Grass carp, originally brought to the U.S. as lawnmowers for aquatic plants, can eat up to 100% of their body weight in vegetation every day.
Good things come in small packages! This saying perfectly describes our flying, flower-loving friends, the hummingbirds.
Learn about these clever red-headed apes from southeast Asia in this week’s Creature Feature.
This parasitic bird has moved across the world to the Hollywood hills with dreams of making it big in Los Angeles. But will it succeed, and will it threaten native species?
Let’s take a dip into the dark, chilly waters of northern California, where upwelling supplies nutrients to a forest canopy of slick, bulbous kelp tendrils, tangles of verdant sea grasses, and richly iridescent seaweeds. Kelps are considered “ecosystem engineers” as they provide habitat structure and modulate nutrient dynamics for a diverse host of tenants.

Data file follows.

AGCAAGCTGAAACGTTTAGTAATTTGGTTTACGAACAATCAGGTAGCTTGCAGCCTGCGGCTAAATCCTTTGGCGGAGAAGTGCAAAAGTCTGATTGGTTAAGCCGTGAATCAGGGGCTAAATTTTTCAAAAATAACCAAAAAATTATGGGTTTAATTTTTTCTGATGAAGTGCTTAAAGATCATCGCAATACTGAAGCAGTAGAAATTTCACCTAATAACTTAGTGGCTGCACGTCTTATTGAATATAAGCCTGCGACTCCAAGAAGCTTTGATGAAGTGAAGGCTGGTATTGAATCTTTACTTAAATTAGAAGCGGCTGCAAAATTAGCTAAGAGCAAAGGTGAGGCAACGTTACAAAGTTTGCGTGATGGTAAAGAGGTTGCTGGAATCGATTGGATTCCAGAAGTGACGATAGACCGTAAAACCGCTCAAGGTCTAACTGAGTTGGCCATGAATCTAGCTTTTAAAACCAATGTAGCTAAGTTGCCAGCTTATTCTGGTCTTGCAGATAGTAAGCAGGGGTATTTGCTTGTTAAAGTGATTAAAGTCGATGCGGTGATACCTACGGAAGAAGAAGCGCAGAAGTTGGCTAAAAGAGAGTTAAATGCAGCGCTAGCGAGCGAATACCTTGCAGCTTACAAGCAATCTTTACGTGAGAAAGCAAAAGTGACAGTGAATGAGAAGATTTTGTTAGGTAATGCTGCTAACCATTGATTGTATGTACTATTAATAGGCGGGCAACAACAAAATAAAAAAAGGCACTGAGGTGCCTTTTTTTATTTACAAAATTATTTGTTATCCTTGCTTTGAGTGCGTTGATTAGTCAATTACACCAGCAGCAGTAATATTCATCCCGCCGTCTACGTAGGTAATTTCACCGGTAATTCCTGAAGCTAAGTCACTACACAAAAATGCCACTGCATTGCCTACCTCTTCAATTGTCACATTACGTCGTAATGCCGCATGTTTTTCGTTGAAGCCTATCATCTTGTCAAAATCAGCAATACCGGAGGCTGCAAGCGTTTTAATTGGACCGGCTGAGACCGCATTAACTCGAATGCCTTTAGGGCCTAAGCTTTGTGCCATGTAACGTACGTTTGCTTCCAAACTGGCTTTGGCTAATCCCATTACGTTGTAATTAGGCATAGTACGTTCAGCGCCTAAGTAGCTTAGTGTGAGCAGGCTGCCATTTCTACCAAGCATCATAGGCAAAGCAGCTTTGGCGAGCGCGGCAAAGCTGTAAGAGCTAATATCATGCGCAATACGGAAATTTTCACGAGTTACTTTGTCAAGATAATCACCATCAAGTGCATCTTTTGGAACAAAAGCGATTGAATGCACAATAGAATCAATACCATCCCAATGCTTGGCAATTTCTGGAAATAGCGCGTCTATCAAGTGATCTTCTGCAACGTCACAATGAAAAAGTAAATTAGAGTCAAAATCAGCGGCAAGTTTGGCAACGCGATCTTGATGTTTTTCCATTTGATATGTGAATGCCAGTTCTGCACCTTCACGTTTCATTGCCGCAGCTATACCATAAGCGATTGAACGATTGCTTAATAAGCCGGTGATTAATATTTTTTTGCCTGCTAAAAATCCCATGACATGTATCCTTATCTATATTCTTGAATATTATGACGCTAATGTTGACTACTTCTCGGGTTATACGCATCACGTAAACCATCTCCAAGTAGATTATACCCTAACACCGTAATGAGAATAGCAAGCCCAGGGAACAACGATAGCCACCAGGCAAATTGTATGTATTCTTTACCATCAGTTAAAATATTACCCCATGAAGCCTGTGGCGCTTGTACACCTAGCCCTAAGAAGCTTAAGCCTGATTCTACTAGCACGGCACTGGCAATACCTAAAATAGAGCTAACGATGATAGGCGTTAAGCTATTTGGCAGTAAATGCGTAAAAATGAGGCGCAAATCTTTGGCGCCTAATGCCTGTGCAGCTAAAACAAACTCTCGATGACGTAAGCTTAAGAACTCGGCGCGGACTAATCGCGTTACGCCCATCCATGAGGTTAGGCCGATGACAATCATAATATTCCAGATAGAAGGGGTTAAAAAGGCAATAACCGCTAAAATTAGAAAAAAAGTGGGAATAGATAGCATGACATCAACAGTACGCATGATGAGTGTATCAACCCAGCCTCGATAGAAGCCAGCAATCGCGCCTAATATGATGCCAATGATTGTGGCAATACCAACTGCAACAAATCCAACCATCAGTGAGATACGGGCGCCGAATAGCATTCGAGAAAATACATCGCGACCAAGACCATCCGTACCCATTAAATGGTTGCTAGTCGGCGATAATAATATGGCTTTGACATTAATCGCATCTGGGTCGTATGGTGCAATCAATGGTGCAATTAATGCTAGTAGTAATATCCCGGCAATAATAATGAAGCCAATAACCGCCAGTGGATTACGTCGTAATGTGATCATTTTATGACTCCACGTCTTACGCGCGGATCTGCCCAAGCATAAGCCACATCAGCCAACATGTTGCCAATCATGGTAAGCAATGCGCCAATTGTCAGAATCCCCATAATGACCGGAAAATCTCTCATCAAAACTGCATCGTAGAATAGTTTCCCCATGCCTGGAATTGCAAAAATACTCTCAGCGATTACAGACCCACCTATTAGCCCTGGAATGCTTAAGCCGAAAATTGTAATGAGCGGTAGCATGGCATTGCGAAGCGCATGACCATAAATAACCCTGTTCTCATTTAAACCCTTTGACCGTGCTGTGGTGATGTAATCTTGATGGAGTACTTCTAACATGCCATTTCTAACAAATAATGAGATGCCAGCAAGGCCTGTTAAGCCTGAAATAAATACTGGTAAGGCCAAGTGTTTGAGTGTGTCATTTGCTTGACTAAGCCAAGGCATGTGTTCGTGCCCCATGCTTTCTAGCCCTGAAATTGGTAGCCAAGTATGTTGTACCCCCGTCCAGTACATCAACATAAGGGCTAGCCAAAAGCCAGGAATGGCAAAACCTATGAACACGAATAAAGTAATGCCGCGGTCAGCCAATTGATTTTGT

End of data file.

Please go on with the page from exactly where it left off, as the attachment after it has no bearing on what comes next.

Since Snowball the sulphur-crested cockatoo went viral with his dance moves, plenty of cockatoos and other parrot species have been observed boogieing to their favorite jams. What makes these birds such good dancers? The leading hypothesis is that their innate vocal learning ability has equipped them with the special perceptual and cognitive tools that allow them to feel the rhythm and move to a beat.
Come and celebrate Endangered Species Day with our latest creature feature on the Whooping Crane!
A primate that hibernates? Check out this week’s Creature Feature to learn more about the fat-tailed dwarf lemur, a nocturnal, hibernating primate from Madagascar!
“Hey Mr. Fish, Cat got your tongue?” Nope! Actually, it’s the parasite Cymothoa exigua, commonly known as the tongue-eating louse. Despite their louse-y nickname, C. exigua are actually isopods (a type of crustacean like crabs or shrimp). And as you probably guessed from their common name, they do some pretty freaky stuff! Tongue-eating lice are…
At a time when people are encouraged to isolate themselves and remain indoors to slow the spread of the 2019 coronavirus, many of us are feeling antsy or idle. But sitting inactive for long periods of time is the name of the game for the common poorwill. These birds are a member of the nightjar…